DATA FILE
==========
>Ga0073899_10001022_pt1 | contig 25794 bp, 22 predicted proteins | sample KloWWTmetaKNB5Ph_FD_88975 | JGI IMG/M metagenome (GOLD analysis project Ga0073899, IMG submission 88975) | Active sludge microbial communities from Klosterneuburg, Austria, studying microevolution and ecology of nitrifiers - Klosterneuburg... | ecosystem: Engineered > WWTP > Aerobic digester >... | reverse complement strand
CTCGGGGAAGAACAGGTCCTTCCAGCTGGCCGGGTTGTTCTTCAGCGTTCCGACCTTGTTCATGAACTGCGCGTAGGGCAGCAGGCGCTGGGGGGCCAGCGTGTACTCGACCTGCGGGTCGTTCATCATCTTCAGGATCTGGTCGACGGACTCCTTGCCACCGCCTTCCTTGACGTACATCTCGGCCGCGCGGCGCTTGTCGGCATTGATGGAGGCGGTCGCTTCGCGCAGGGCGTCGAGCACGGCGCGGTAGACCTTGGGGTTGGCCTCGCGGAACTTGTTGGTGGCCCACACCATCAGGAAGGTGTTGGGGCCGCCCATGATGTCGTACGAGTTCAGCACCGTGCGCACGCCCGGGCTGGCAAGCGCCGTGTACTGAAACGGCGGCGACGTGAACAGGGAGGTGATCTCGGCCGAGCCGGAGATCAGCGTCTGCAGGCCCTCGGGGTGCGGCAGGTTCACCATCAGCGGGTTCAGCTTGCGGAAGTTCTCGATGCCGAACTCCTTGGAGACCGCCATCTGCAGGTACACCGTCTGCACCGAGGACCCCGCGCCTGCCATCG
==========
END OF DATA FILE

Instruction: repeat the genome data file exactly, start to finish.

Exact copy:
>Ga0073899_10001022_pt1 | contig 25794 bp, 22 predicted proteins | sample KloWWTmetaKNB5Ph_FD_88975 | JGI IMG/M metagenome (GOLD analysis project Ga0073899, IMG submission 88975) | Active sludge microbial communities from Klosterneuburg, Austria, studying microevolution and ecology of nitrifiers - Klosterneuburg... | ecosystem: Engineered > WWTP > Aerobic digester >... | reverse complement strand
CTCGGGGAAGAACAGGTCCTTCCAGCTGGCCGGGTTGTTCTTCAGCGTTCCGACCTTGTTCATGAACTGCGCGTAGGGCAGCAGGCGCTGGGGGGCCAGCGTGTACTCGACCTGCGGGTCGTTCATCATCTTCAGGATCTGGTCGACGGACTCCTTGCCACCGCCTTCCTTGACGTACATCTCGGCCGCGCGGCGCTTGTCGGCATTGATGGAGGCGGTCGCTTCGCGCAGGGCGTCGAGCACGGCGCGGTAGACCTTGGGGTTGGCCTCGCGGAACTTGTTGGTGGCCCACACCATCAGGAAGGTGTTGGGGCCGCCCATGATGTCGTACGAGTTCAGCACCGTGCGCACGCCCGGGCTGGCAAGCGCCGTGTACTGAAACGGCGGCGACGTGAACAGGGAGGTGATCTCGGCCGAGCCGGAGATCAGCGTCTGCAGGCCCTCGGGGTGCGGCAGGTTCACCATCAGCGGGTTCAGCTTGCGGAAGTTCTCGATGCCGAACTCCTTGGAGACCGCCATCTGCAGGTACACCGTCTGCACCGAGGACCCCGCGCCTGCCATCG